Doga: Practice Yoga with Your Dog

Practicing yoga with your dog, called Doga (DOH-ga), is gaining national recognition. There is a logical connection between dogs and yoga. Dogs are pack animals and consider their human part of their pack. Yoga is about unification and connecting with other beings. A strong connection with your pet leads to a more trusting and flourishing relationship. So practicing yoga with your dog deepens your relationship with the animal, all the while celebrating the guiding principals of yoga.

Doga: Practice Yoga with Your Dog


Taking this connection even further, animals and yoga have been linked for centuries. Many yoga postures (asanas) are named for animals. Downward Facing Dog is a well known yoga pose. Other yoga postures that are named for animals include Cat Pose, Cow Face (or Cow Head) Pose, Lion Pose, Camel Pose, Rooster Pose, Tortoise Pose, Fish Pose and more. It’s a long list.

The popular belief is that animals demonstrate particular abilities that yoga practitioners seek. Dogs are innate yogis, they live in the moment. They greet each new activity enthusiastically and without judgment. Dogs incorporate all their senses into every activity. Yogis endeavor to imitate these qualities of mindful living as a path to achieve spiritual enlightenment.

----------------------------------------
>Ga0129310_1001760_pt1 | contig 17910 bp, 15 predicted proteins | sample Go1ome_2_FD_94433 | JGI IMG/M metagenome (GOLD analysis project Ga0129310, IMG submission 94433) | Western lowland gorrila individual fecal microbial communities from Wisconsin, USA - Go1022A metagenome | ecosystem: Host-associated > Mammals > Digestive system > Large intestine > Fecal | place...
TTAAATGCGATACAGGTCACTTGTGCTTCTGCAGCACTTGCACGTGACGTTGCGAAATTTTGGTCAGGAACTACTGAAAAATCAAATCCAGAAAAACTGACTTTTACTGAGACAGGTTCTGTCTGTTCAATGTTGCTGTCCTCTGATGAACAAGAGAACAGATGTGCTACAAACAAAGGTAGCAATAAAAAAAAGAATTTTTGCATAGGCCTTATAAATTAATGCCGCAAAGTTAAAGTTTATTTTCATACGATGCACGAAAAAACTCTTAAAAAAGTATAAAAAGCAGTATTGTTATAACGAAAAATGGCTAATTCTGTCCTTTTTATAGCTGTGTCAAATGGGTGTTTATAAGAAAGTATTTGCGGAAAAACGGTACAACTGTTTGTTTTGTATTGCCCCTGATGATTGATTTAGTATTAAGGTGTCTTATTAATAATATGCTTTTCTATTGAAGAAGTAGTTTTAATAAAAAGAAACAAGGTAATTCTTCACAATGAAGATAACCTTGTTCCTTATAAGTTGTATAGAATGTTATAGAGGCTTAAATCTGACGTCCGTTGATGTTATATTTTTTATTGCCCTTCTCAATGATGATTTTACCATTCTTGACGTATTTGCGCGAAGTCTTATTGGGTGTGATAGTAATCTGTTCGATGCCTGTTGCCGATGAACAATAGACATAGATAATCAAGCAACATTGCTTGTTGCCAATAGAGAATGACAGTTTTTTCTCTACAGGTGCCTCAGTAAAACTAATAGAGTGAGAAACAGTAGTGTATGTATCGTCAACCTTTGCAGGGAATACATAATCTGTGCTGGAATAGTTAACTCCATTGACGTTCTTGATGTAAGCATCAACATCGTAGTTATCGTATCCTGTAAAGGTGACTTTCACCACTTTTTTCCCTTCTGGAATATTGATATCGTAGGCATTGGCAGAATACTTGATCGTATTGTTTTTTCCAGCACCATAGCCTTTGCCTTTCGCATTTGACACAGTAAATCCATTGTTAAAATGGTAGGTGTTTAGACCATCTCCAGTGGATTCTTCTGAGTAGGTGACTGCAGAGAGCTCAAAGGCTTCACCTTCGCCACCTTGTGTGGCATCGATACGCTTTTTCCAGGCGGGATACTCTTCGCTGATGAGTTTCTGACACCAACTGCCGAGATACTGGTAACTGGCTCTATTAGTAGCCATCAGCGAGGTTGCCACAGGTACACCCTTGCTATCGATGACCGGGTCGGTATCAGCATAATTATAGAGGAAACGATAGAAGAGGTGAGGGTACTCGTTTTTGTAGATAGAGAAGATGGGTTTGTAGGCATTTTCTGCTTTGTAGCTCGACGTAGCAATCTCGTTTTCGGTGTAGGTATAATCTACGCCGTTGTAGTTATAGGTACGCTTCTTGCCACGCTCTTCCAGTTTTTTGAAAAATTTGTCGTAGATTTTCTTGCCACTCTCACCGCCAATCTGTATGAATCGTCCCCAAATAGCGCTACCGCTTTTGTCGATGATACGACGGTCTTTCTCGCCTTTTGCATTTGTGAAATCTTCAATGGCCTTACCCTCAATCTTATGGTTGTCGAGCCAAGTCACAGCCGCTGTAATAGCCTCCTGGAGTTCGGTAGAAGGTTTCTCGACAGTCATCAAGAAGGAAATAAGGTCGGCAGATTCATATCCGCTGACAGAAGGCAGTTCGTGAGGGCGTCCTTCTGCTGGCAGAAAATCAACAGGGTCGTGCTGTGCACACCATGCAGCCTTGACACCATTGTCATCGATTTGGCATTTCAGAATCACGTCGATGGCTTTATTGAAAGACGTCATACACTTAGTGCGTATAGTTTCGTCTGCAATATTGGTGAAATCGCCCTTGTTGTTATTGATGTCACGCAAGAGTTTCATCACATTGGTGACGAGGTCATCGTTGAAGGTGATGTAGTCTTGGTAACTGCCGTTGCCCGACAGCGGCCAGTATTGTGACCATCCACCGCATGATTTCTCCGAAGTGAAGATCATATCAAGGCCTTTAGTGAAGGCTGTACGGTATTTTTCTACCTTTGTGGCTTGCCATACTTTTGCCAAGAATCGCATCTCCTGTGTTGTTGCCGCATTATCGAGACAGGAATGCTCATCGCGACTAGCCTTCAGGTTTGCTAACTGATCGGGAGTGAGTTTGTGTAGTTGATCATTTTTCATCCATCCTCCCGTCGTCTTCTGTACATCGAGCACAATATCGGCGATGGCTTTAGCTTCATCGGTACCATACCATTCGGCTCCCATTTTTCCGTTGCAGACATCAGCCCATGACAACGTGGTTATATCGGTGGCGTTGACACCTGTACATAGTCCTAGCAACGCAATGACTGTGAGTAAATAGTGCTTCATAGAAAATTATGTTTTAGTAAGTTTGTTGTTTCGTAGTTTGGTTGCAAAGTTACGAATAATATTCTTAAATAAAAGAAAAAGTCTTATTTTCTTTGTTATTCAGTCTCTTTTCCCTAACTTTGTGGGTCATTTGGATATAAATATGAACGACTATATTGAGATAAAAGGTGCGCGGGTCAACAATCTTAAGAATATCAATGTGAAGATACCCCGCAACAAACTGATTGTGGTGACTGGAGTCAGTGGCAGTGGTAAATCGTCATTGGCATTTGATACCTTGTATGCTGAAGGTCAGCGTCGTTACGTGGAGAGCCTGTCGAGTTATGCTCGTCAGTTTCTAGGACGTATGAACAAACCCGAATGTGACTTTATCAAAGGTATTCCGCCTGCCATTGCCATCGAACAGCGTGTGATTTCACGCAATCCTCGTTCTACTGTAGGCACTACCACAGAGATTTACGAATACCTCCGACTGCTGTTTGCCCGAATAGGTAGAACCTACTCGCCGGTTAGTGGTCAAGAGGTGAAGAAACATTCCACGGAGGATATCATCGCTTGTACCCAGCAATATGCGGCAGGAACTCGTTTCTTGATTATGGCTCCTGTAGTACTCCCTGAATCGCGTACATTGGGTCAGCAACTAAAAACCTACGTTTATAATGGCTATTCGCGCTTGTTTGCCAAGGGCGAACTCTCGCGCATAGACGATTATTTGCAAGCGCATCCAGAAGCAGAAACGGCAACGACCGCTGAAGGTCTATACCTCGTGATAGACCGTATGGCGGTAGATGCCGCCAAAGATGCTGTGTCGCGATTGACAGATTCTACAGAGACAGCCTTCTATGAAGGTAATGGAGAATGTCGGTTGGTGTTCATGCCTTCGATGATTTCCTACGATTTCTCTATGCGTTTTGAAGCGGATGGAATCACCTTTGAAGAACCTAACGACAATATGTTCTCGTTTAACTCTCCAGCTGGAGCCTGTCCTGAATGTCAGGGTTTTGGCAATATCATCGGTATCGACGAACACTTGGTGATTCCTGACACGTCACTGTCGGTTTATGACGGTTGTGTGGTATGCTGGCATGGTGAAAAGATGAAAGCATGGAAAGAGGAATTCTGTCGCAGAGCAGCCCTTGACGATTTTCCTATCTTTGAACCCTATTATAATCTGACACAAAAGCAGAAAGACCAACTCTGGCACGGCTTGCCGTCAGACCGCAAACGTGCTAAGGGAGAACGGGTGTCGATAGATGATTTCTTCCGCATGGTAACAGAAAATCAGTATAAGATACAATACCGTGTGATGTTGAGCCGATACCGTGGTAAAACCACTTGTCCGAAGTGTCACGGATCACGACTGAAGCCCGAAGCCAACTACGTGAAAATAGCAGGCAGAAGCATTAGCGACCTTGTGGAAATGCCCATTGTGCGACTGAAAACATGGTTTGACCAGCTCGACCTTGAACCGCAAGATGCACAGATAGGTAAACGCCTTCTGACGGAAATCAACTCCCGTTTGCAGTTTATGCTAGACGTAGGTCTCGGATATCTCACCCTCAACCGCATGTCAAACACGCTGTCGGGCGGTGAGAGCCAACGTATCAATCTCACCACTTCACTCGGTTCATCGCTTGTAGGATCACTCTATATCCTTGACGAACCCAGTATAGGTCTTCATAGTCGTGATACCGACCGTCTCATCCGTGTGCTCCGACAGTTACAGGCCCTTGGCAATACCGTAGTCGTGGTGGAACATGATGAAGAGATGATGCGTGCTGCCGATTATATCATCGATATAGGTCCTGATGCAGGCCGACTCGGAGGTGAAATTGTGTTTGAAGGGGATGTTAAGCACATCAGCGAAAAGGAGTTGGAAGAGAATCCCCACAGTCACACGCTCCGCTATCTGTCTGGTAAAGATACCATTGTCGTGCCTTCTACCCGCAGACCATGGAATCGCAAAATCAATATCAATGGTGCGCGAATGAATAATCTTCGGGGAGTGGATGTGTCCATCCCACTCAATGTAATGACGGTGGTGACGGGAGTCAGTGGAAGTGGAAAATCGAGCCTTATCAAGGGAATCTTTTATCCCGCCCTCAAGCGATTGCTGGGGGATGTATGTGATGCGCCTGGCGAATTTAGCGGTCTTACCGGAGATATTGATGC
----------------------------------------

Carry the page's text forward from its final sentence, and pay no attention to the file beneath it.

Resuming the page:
In a doga class, dogs and their humans work together on yoga poses. Dog owners help their pets get into different poses, careful that the postures and stretches are gentle and within the individual dog’s level of comfort. Likewise, the dog owners use their pets as live yoga props and added weight, which helps the human achieve deeper stretches. The postures and stretches are adapted to accommodate the flexibility of the human and the size of the dog.

Dogs love doga. In a doga class, your dog is the center of your attention. Practicing yoga with your dog facilitates quality one-on-one time together. Additionally, many doga teachers incorporate canine acupressure and massage into the practice. It is an ideal, hands-on bonding opportunity. And bonding with your pet is good for your health and the health of your dog.

While all this may sound serious, you must practice doga with an open mind and a sense of humor.

It’s amusing to try and hit a Warrior Pose while struggling to balance your pup on your front thigh. Comedy ensues as you do a Bridge Pose with a dog sitting on your stomach, or go for a deep forward bend with an animal draped over your shoulders. It’s funny to see someone trying to balance in a Boat Pose with a dog perched on their feet.

The atmosphere in a doga class can become chaotic, especially if there are dogs in attendance with poor social skills. For these reasons, some traditional yoga practitioners fear that doga will trivialize the core principals of a centuries old practice. But if the dogs have anything to say about it, doga is here to stay.